We combined synchrotron-based near-edge X-ray absorption fine structure (NEXAFS) spectra, X-ray photoelectron spectra (XPS), and in situ Raman spectra to identify the reaction intermediates during the sulfur oxidation process. As shown in the S K-edge NEXAFS spectra (Fig. 4a), the characteristic peak of sulfur located at ~2472 eV presents an obvious positive shift with higher voltage from open circuit potential (OCP) to 2.4 V. The shifted peak position of oxidation products from 2.2 to 2.4 V is nicely located between the peaks of 0-valence and +6-valence sulfur as compared to the reference samples of elemental sulfur, N2S2O3, and Li2SO4. This suggests the efficient oxidation of sulfur to higher valence at high voltages34. The positive shift of Cl characteristic peak is also identified from the Cl L-edge spectra at ~201.3 eV (Fig. 4b). This is attributed to the formation of S–Cl bonds in AlSCl7. The electronegativity of S is stronger than Al, and therefore the photon energy of Cl atoms among Cl–S bonds is higher than those among Cl–Al bonds35. By contrast, there is no peak shift for Al characteristic peak because the chemical state of Al remains unchanged during the sulfur oxidation process (Fig. S10). To quantify the sulfur valence during its oxidation, we carried out the XPS measurement at different oxidation voltages (Fig. 4c). According to the S 2p XPS spectra, peaks located at ~169.4 and ~168.3 eV gradually appear between the +2 thiosulfate and +6 sulfate36. These doublets are assigned to the +4 sulfur, confirming the stable presence of AlSCl7 oxidized products. To detect the oxidation intermediates, we further carried out in situ Raman spectra measurement (Fig. S11)37. As shown in Fig. 4d, Raman peaks located at ~145, ~210, and ~462 cm−1 are assigned to sulfur (Fig. S12)38. During the charging process, the intensity of these peaks gradually weakens, indicating the conversion from sulfur to AlSCl7. For the reverse process, these Raman peaks of sulfur reappear, which is a strong evidence of the high reversibility of sulfur oxidation. Notably, a new peak located at 530 cm−1 emerges (Fig. 4e), which is attributed to the vibration of SCl3+ cations39. These cations are soluble in the electrolyte, which may trap into separator and shuttle to Al anode. Therefore, the sulfur valence and reversibility are well characterized by spectroscopic analysis. AlSCl7 tends to decompose to AlCl4 and SCl3+ intermediates, leading to the loss of sulfur during electrochemical cycling.

Fig. 4: Identification of oxidized intermediates of sulfur via spectroscopic analysis.
figure 4

NEXAFS spectra of S/CNT cathode with different voltages recorded at the a S K-edge and b Cl L-edge; c the S 2p XPS spectra of S/CNT cathode at different oxidation voltages; the Al–S batteries were charged from open-circuit potential (OCP) to 2.4 V at 0.2 A g−1, and then the S/CNT cathodes at different cut-off voltages were extracted from the disassembled Al–S batteries for NEXAFS and XPS investigations; d the charge–discharge curves of Al–S batteries at 0.2 A g−1 and their real-time Raman contour map for S/CNT cathode; e Raman spectra at different times extracted from the contour pattern in d.

High-voltage Al–S batteries based on sulfur oxidation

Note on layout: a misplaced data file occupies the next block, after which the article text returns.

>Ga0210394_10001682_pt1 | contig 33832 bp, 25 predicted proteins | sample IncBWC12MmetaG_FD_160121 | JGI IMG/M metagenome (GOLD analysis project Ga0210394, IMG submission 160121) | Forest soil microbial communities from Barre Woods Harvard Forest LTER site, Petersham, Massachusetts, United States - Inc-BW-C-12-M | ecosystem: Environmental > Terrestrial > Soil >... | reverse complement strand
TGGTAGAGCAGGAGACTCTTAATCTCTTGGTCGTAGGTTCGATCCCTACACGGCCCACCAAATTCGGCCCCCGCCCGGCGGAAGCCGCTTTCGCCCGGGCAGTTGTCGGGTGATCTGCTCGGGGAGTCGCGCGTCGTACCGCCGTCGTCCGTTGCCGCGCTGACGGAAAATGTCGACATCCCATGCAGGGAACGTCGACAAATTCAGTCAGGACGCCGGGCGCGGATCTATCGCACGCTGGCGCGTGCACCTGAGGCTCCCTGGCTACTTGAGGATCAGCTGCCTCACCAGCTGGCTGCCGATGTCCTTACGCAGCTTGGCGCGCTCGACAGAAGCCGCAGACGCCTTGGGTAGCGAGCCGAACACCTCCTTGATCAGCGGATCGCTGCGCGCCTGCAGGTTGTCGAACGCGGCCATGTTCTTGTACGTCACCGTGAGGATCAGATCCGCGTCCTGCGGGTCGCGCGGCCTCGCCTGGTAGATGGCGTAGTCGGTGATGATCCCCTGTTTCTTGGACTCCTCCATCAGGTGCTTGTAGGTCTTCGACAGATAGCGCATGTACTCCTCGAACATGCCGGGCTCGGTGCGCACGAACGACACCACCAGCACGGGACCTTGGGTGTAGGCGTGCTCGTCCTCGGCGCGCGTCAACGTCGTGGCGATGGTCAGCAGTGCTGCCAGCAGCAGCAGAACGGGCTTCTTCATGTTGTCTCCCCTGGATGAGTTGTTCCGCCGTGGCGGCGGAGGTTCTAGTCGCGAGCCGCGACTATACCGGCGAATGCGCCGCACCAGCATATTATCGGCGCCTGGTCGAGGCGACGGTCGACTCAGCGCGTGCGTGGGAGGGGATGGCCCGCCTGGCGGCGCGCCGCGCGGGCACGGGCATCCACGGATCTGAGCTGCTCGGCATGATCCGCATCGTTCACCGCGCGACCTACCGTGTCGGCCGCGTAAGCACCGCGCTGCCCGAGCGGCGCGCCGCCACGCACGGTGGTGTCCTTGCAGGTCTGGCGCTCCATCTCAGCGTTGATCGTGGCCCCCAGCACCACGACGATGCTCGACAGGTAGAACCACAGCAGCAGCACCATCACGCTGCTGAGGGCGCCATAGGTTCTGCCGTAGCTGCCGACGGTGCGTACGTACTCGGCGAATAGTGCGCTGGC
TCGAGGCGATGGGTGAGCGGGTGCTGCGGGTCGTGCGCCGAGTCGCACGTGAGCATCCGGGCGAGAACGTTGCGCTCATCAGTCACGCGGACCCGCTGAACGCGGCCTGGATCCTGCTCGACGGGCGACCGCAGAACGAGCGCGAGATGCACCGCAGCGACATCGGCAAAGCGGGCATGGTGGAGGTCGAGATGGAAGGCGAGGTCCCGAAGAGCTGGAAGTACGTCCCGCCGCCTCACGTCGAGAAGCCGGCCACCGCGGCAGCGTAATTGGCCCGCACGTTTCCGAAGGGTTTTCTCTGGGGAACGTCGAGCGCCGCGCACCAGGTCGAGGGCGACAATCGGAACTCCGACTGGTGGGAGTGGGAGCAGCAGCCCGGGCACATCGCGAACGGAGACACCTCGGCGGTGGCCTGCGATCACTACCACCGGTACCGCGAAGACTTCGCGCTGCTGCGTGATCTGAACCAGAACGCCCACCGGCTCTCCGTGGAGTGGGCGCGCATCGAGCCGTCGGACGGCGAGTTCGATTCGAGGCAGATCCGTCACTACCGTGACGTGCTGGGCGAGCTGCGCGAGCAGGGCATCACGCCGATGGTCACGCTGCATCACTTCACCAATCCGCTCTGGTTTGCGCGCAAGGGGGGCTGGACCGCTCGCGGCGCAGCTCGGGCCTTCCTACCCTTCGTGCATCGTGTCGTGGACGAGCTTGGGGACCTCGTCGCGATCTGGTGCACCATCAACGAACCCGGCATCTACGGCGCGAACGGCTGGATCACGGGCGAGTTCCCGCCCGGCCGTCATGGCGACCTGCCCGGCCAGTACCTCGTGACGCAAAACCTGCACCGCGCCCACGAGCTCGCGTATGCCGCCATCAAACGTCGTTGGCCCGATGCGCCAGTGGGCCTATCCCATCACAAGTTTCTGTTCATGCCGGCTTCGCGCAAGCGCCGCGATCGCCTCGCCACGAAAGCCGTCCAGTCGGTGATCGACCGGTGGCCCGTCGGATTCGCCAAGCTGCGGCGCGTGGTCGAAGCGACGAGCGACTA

To demonstrate the possible application of sulfur oxidation, we assembled Al–S batteries based on the oxidation and reduction process and compared their operation voltages and cyclic stability. Al–S batteries were assembled with S/CNT cathode, Al referenced anode, AlCl3/carbamide ionic liquid, and a glass fiber separator using a 2032-coin cell type (more details in the “Electrochemical tests” section). The specific surface area of the cathode with 20 wt.% S in S/CNT composite is 154 m2 g−1 (Fig. S13). As shown in Fig. 5a, Al–S batteries based on the sulfur oxidation (AlSCl7 product) run steadily over 200 cycles with a highest specific capacity of 225 mAh g−1 (Fig. S14). Reversible redox reactions are defined as a pair of oxidation–reduction reactions with high reversibility. Coulombic efficiency (CE%) is a good parameter to describe the reversibility of electrochemical reactions on the electrodes in batteries. In this work, CE% is defined as the percentage ratio of the specific discharge capacity to the charge capacity. For Al–S batteries based on the sulfur oxidation, the CE% stabilizes as high as ~94% upon cycling. This is ascribed to the efficient electrochemical oxidation of sulfur to AlSCl7 and then highly reversible reduction from AlSCl7 back to sulfur. However, it should be noted that the Al–S battery based on the sulfur oxidation also exhibits capacity decay upon long cycles. This is attributed to the gradual dissolution of SCl3+ into the electrolyte (as evidenced by the in situ Raman spectra), leading to the loss of active sulfur (Figs. S15 and S16). Future work needs to be carried out to restrain the dissolution of SCl3+ for more stable cycling performance. For the previously studied batteries based on sulfur reduction with Al2S3 product, the sulfur cathode showed an ultrahigh specific capacity over 1000 mAh g−1 at the first cycle. However, it dramatically declined after tens of cycles due to the irreversibility (Fig. 5b)40,41,42. Figure 5c, d shows a comparison of the charge–discharge curves at different cycles. The Al–S battery based on the sulfur oxidation exhibits a high voltage of ~1.8 V, and the voltage plateau remains stable during cycling. However, the Al–S batteries based on the sulfur reduction feature a much lower voltage of ~0.5 V with severe voltage decline and capacity decay. Additionally, the Al–S battery based on the sulfur oxidation demonstrates high-rate performance. The sulfur cathode still has a high specific capacity of 120 and 95 mAh g−1 at 0.5 and 1 A g−1, respectively (Fig. S17). The Al–S battery maintains stable cycling at high current densities (Figs. S18 and S19). However, it is noteworthy that the specific capacity of sulfur decreases with higher sulfur contents and areal mass loadings (Figs. S20 and S21). Therefore, more attention should be paid in future on the design of sulfur host to improve the sulfur utilization with sulfur oxidation process.